Paul Giamatti‘s newest movie opens up today. It’s called Win Win.
I saw it at Sundance this year and enjoyed it. Alex Shaffer, Giamatti’s young costar (pictured), is particularly fun to watch. But after the film ended came the Q&A, where director Thomas McCarthy explained his casting of Paul as the lead. Lucky for him, the two were already friends. But the actor was hesitant to take on the role of Mike Flaherty, because he wasn’t sure he could handle it. He said something to the effect of “Mike is happy. I can’t do happy.”
This comment through me into a tailspin: Paul Giamatti is supposed to be happy in this movie? I never once considered the fact that he was a satisfied man. Mostly because he’s Paul Giamatti. And in Win Win, he plays a desperate suburban dad who tricks the state into making him a client’s legal guardian for the monthly income it will send his way. Things go awry (surprise) and Paul’s character Mike finds himself watching over his client’s teenage son Kyle (Shaffer), who happens to be an excellent wrestler.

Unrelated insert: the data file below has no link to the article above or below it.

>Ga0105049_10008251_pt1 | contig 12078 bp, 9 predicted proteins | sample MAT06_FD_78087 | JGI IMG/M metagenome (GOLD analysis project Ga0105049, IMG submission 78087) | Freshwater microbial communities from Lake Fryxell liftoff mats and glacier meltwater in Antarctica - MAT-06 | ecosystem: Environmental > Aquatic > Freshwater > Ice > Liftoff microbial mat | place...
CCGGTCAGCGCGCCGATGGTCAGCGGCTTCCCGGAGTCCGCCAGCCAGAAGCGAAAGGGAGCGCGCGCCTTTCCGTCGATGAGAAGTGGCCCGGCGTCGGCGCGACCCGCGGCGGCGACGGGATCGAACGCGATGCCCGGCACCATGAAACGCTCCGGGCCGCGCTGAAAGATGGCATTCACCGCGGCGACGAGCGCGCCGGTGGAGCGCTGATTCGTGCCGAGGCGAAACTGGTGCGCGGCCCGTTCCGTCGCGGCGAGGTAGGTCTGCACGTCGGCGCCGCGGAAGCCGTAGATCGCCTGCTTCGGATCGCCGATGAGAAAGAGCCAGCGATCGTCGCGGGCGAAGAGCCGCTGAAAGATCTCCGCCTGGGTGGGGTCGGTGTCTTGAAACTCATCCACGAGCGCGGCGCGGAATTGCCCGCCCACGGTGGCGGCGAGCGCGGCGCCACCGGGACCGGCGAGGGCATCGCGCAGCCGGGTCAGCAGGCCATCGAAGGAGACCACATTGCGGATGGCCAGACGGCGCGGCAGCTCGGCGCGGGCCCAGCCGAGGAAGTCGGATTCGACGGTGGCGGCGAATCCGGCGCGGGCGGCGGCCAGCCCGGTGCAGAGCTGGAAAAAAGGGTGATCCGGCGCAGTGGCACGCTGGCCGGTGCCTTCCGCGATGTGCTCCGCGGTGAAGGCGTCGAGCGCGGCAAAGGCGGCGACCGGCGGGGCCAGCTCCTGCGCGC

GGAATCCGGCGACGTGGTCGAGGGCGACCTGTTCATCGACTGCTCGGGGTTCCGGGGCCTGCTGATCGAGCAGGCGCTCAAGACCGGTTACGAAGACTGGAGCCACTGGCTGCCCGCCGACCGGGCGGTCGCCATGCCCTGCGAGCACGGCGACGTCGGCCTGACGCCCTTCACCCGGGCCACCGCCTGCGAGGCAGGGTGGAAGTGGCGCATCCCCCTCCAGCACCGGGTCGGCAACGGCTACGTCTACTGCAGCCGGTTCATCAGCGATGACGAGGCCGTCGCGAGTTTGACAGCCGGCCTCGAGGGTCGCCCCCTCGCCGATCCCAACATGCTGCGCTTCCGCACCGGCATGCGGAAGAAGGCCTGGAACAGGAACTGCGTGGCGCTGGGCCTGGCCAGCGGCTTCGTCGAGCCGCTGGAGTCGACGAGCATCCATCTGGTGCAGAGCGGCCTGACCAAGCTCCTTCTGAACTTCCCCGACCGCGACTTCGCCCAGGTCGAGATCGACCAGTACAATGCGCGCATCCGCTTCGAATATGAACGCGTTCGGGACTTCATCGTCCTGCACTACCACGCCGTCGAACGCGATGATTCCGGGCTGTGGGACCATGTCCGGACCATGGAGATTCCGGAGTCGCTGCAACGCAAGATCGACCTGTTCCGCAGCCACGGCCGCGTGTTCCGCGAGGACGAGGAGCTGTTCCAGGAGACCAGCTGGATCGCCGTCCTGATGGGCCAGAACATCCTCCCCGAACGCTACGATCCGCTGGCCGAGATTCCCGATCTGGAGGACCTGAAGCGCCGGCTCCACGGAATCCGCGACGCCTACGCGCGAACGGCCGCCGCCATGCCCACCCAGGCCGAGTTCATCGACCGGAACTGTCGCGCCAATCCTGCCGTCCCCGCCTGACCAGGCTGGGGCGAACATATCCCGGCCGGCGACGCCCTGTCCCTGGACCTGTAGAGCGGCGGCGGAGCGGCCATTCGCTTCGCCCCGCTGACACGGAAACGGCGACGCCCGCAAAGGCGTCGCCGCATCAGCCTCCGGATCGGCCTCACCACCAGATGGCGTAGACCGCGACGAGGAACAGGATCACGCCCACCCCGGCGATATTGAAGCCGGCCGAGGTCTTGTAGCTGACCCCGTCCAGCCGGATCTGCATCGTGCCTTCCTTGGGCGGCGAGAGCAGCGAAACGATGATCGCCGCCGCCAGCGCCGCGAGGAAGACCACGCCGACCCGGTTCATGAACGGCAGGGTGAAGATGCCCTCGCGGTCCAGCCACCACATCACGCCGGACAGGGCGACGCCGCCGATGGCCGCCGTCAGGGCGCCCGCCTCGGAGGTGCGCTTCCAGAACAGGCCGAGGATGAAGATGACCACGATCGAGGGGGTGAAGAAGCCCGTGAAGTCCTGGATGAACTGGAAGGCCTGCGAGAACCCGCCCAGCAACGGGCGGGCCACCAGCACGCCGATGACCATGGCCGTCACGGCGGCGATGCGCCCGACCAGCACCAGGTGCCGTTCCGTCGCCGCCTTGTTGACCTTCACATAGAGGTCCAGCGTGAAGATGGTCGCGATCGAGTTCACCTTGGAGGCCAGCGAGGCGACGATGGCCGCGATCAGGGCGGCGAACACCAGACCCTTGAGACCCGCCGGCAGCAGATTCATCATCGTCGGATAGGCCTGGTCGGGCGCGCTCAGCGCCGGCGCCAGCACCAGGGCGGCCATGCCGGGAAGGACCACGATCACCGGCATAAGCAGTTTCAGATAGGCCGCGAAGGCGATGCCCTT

Win Win is an interesting little film. The director was right: it’s not simply a scene study in the oppression of the suburbs, like most Hollywood films set there. But I had no inkling that Paul was supposed to be fulfilled in this movie. In one of his first scenes, he has a panic attack while running. His job is depressingly slow, and his coworker Stephen (Jeffrey Tambor) convinces him that instead of fixing their broken boiler, they should come to work each day with the subtle expectation that it might blow up underneath them .
But then I got to thinking: Maybe it is my own bias that prevents me from seeing a character played by Paul Giamatti as satisfied. Maybe I’ve misread every role he’s ever been in.
Is Paul Giamatti just happy if you say he’s happy? I dunno! Let’s see how that assessment works on his other acting work.